Taiwan’s Foxconn, the world’s largest contract electronics maker, said on Tuesday it was heading in a “better direction” for the second half of the year as Shanghai’s COVID-19 lockdown appeared to be easing.
“We are very confident in the stability of the supply chain in the second half of this year,” Foxconn Chairman Liu Yongwei said at the company’s annual shareholder meeting.
The Shanghai government will allow residents in all “low-risk” areas to return to work starting Tuesday.
Foxconn aims to become the first electric vehicle (EV) maker with “no shortage of materials,” Liu said, referring to a chronic global chip shortage that has forced automakers to halt production and hurt smartphones including major customer Apple Production.
“A car that’s worth tens of thousands of dollars can’t be shipped because of a small chip worth 50 cents. It’s a pain for our customers,” he said.
Foxconn aims to capture about 5 percent of the global electric vehicle market by the end of 2025, and has said it wants to increase its production capacity for electric vehicle chips, many of which are small, low-end integrated circuits, including those used for power management.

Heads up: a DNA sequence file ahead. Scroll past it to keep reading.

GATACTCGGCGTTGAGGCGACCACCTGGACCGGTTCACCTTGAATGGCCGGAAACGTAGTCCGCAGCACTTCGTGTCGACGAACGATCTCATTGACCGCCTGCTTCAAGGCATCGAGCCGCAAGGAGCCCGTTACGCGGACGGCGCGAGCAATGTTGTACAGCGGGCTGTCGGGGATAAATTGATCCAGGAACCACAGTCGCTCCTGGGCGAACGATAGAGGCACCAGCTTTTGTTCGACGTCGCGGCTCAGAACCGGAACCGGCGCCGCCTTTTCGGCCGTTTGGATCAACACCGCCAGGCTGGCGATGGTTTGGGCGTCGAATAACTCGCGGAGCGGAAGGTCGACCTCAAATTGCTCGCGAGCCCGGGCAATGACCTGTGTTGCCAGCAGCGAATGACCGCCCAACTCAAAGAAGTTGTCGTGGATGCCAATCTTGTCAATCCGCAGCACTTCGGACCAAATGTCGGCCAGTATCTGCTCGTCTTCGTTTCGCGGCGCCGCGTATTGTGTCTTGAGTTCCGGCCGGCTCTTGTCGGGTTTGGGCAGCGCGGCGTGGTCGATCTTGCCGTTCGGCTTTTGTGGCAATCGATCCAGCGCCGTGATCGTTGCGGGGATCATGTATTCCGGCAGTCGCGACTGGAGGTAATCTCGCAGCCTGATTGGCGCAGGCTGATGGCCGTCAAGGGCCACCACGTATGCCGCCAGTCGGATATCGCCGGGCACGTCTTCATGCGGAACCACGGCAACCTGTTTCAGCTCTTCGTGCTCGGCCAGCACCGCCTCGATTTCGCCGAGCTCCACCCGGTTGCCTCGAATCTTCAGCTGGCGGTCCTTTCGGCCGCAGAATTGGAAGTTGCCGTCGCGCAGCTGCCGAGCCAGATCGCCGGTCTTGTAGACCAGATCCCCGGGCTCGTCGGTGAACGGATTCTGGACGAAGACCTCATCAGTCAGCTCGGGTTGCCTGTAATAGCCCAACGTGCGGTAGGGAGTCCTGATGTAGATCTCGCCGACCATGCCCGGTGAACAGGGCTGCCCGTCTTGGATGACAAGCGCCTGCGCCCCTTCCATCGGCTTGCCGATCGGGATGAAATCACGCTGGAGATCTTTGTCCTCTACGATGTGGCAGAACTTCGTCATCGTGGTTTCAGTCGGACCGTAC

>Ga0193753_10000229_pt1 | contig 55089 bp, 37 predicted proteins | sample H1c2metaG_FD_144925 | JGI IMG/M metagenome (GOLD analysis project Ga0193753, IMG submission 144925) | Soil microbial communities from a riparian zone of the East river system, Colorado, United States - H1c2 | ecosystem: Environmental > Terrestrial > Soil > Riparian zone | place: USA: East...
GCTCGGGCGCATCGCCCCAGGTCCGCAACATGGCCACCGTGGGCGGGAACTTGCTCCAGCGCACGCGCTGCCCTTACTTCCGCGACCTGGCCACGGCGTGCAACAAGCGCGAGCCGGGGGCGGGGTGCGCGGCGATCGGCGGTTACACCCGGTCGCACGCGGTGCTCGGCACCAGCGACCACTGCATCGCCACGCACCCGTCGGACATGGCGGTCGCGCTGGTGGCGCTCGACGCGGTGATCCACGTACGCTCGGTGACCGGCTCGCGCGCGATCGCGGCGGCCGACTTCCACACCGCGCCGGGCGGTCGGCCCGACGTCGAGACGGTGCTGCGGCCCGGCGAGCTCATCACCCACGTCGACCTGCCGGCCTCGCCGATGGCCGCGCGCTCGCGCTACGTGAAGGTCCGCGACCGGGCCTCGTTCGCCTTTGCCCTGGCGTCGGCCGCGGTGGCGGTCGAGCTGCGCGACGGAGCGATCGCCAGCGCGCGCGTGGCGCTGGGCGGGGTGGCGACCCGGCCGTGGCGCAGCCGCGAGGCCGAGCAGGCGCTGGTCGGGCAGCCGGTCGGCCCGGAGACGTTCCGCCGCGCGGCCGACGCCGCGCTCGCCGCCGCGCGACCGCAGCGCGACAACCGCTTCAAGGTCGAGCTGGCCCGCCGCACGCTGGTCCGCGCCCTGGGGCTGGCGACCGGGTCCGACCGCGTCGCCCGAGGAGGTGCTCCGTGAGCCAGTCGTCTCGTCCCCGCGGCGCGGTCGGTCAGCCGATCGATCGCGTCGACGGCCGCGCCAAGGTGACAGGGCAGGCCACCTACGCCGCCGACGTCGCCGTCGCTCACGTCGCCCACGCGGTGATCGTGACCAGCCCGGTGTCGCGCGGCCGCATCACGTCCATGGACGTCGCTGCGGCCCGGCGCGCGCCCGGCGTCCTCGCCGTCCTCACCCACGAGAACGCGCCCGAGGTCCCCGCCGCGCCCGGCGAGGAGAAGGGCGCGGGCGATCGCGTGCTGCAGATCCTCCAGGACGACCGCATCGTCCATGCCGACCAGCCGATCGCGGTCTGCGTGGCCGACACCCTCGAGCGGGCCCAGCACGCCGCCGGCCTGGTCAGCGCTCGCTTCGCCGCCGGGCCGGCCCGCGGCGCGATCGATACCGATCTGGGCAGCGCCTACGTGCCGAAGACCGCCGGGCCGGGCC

The company warned this month that revenue from its electronics business, which includes smartphones, could decline this quarter due to rising inflation, cooling demand and escalating supply chain problems due in part to China’s lockdown.
Foxconn reiterated that while China’s tight controls on COVID-19 have had a limited impact on production as it keeps workers in a “closed-loop” system on site, demand for its products in the country has suffered as people remain closed.
© Thomson Reuters 2022